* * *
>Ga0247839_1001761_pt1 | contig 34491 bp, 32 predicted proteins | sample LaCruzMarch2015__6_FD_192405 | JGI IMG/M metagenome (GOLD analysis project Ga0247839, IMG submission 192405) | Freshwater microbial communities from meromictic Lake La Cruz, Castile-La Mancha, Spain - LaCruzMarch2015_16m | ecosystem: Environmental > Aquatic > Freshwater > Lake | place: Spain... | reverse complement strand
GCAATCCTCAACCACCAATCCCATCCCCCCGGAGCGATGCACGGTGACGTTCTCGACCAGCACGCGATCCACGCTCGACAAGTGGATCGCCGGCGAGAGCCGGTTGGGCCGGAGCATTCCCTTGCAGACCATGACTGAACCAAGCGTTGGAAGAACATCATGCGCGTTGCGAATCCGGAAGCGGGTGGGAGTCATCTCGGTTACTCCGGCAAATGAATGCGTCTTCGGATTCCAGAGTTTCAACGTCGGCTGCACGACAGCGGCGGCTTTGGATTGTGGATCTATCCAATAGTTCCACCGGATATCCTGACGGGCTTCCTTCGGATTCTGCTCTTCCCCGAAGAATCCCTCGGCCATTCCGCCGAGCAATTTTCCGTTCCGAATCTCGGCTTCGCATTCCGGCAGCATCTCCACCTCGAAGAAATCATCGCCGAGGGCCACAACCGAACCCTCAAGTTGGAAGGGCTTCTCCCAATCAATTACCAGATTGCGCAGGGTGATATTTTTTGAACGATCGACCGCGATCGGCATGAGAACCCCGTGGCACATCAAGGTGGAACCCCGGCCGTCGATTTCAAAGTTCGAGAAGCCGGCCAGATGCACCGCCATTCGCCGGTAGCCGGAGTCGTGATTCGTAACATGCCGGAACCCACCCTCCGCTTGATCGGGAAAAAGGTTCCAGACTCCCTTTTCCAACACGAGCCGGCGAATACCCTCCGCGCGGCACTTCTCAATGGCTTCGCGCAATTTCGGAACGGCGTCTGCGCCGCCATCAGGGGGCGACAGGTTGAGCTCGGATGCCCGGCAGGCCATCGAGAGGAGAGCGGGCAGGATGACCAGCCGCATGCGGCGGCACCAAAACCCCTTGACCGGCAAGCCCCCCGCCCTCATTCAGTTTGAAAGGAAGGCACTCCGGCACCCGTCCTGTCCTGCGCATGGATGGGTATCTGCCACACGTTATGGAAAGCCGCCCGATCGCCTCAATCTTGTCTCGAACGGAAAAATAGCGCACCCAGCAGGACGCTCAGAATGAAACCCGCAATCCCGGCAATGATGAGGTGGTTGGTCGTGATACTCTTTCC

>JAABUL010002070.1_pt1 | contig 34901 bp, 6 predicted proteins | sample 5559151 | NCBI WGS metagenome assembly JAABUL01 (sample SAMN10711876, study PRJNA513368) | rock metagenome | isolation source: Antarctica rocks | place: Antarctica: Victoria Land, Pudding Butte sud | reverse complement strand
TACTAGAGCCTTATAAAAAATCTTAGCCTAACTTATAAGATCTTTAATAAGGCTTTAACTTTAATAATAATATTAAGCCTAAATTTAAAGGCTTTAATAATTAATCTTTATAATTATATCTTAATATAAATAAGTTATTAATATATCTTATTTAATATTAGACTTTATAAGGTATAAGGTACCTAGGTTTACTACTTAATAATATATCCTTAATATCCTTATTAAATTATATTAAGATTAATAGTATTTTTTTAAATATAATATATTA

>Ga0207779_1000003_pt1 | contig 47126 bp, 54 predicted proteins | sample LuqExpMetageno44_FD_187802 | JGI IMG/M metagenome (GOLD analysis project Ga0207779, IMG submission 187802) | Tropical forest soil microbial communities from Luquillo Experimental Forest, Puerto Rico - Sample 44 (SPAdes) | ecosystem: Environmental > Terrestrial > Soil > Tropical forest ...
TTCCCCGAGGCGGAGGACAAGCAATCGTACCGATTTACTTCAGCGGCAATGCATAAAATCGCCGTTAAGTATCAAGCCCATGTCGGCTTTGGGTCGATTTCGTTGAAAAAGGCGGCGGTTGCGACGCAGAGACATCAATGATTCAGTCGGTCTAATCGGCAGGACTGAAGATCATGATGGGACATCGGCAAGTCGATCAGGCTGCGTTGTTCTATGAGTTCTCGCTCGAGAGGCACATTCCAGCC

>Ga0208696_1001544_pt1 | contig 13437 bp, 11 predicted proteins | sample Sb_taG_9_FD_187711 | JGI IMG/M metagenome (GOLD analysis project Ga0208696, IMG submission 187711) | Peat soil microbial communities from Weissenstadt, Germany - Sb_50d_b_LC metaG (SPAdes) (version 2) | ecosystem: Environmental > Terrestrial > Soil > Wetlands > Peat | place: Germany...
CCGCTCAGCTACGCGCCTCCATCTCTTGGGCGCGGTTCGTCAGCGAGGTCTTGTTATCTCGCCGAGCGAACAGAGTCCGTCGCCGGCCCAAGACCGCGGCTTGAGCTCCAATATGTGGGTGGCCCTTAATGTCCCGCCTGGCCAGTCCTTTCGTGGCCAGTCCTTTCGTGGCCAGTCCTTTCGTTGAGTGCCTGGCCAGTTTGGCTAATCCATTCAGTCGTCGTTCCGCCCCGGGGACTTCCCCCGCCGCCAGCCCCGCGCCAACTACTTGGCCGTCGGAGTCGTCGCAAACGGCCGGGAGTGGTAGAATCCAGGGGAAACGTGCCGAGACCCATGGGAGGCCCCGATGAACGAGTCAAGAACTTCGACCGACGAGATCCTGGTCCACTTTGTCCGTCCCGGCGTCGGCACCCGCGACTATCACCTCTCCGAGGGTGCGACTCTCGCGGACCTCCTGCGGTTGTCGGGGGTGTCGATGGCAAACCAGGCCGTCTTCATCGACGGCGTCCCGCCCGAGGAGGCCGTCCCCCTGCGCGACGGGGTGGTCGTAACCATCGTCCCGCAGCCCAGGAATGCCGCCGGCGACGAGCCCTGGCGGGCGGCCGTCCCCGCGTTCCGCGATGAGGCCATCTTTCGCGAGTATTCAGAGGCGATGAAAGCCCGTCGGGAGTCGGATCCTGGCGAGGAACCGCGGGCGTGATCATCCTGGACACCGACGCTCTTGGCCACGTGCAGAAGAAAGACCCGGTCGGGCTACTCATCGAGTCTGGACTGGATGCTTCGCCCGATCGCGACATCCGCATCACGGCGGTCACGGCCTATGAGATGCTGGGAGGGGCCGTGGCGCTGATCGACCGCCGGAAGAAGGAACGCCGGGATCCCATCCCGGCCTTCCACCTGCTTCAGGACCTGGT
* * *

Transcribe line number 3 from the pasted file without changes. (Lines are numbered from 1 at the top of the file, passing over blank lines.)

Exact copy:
>JAABUL010002070.1_pt1 | contig 34901 bp, 6 predicted proteins | sample 5559151 | NCBI WGS metagenome assembly JAABUL01 (sample SAMN10711876, study PRJNA513368) | rock metagenome | isolation source: Antarctica rocks | place: Antarctica: Victoria Land, Pudding Butte sud | reverse complement strand